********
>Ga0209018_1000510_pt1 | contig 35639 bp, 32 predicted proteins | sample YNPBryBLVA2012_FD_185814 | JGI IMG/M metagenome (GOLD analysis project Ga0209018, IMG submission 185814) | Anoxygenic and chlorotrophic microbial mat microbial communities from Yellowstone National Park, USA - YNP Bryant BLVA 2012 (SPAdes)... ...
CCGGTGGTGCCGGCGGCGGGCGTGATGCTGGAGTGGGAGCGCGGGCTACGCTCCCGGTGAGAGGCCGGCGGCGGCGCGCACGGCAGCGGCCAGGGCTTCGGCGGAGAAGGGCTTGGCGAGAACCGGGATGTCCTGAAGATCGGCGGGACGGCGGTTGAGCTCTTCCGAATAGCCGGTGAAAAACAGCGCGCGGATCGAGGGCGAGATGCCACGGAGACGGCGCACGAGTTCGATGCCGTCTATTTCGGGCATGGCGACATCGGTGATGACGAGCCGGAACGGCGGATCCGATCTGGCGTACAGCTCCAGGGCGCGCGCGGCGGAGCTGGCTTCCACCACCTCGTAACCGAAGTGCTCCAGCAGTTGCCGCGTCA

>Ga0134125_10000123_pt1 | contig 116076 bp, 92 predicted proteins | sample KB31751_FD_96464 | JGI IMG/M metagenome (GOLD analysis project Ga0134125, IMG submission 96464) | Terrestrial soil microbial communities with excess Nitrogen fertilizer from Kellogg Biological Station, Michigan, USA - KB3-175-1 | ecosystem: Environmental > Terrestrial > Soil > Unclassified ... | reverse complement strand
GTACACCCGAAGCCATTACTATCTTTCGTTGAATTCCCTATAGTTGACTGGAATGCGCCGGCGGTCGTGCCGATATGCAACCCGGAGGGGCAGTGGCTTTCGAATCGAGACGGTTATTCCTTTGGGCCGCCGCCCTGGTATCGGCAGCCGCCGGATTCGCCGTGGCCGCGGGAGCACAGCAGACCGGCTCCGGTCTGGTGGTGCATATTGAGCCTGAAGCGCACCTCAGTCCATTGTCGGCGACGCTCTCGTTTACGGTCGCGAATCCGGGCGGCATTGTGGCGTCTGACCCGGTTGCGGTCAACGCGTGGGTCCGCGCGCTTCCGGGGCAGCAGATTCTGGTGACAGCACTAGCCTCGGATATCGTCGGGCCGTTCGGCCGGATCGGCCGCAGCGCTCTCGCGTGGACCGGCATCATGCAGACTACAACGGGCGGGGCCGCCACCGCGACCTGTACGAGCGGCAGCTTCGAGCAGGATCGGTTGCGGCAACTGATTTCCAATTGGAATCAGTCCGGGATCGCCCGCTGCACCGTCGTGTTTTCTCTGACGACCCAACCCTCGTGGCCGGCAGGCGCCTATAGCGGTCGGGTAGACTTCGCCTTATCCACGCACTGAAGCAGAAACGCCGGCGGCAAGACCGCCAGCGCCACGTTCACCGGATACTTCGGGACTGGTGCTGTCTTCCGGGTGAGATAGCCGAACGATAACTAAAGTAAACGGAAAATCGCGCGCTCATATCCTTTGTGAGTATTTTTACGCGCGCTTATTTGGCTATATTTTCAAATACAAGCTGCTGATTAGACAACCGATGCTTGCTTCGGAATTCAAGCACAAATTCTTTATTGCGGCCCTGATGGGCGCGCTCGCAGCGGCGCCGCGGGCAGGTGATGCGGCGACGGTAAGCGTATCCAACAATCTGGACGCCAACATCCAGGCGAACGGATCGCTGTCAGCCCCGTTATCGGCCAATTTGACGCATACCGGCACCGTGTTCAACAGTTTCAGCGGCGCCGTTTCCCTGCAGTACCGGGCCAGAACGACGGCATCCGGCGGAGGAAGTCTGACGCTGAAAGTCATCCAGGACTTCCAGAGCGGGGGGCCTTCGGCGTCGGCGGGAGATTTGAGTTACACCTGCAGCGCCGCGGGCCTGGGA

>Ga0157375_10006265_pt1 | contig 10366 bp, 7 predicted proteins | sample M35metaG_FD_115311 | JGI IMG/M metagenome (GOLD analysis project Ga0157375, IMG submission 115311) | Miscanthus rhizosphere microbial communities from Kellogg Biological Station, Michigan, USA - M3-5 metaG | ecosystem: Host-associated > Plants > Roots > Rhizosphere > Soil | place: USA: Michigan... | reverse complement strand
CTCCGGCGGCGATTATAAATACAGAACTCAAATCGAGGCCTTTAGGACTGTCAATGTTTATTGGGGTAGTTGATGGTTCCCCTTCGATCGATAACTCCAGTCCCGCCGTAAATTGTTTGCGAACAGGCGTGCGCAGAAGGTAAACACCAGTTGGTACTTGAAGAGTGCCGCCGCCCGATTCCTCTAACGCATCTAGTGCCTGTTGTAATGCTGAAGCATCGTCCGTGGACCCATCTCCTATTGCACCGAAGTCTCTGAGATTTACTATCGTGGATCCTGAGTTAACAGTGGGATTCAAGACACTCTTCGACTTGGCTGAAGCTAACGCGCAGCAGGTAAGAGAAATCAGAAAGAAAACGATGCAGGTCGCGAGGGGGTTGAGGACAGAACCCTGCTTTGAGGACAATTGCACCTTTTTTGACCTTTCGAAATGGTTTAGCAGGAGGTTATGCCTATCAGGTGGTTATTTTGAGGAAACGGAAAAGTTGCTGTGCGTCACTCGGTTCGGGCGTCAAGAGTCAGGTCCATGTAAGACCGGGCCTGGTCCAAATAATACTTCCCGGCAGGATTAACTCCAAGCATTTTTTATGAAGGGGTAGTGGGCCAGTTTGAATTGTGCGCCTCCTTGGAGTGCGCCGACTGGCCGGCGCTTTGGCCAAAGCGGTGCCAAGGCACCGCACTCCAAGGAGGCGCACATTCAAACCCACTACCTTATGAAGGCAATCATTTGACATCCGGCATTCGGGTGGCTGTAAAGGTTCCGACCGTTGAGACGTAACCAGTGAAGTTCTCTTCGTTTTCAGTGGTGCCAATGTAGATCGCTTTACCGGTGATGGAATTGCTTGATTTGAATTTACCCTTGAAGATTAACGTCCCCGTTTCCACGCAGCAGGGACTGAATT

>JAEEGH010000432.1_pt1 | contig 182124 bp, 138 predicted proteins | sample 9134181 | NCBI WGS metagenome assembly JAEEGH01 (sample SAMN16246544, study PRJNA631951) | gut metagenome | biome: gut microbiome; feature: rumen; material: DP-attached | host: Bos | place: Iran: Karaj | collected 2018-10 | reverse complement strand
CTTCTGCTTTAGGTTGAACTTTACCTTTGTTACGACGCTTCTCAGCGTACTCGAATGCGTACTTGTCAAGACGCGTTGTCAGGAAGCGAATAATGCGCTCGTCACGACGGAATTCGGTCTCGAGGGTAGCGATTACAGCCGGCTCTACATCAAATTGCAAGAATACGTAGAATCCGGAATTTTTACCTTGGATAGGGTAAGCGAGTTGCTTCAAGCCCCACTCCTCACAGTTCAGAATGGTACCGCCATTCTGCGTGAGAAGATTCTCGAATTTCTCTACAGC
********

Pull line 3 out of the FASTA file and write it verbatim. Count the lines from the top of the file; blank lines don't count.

>Ga0134125_10000123_pt1 | contig 116076 bp, 92 predicted proteins | sample KB31751_FD_96464 | JGI IMG/M metagenome (GOLD analysis project Ga0134125, IMG submission 96464) | Terrestrial soil microbial communities with excess Nitrogen fertilizer from Kellogg Biological Station, Michigan, USA - KB3-175-1 | ecosystem: Environmental > Terrestrial > Soil > Unclassified ... | reverse complement strand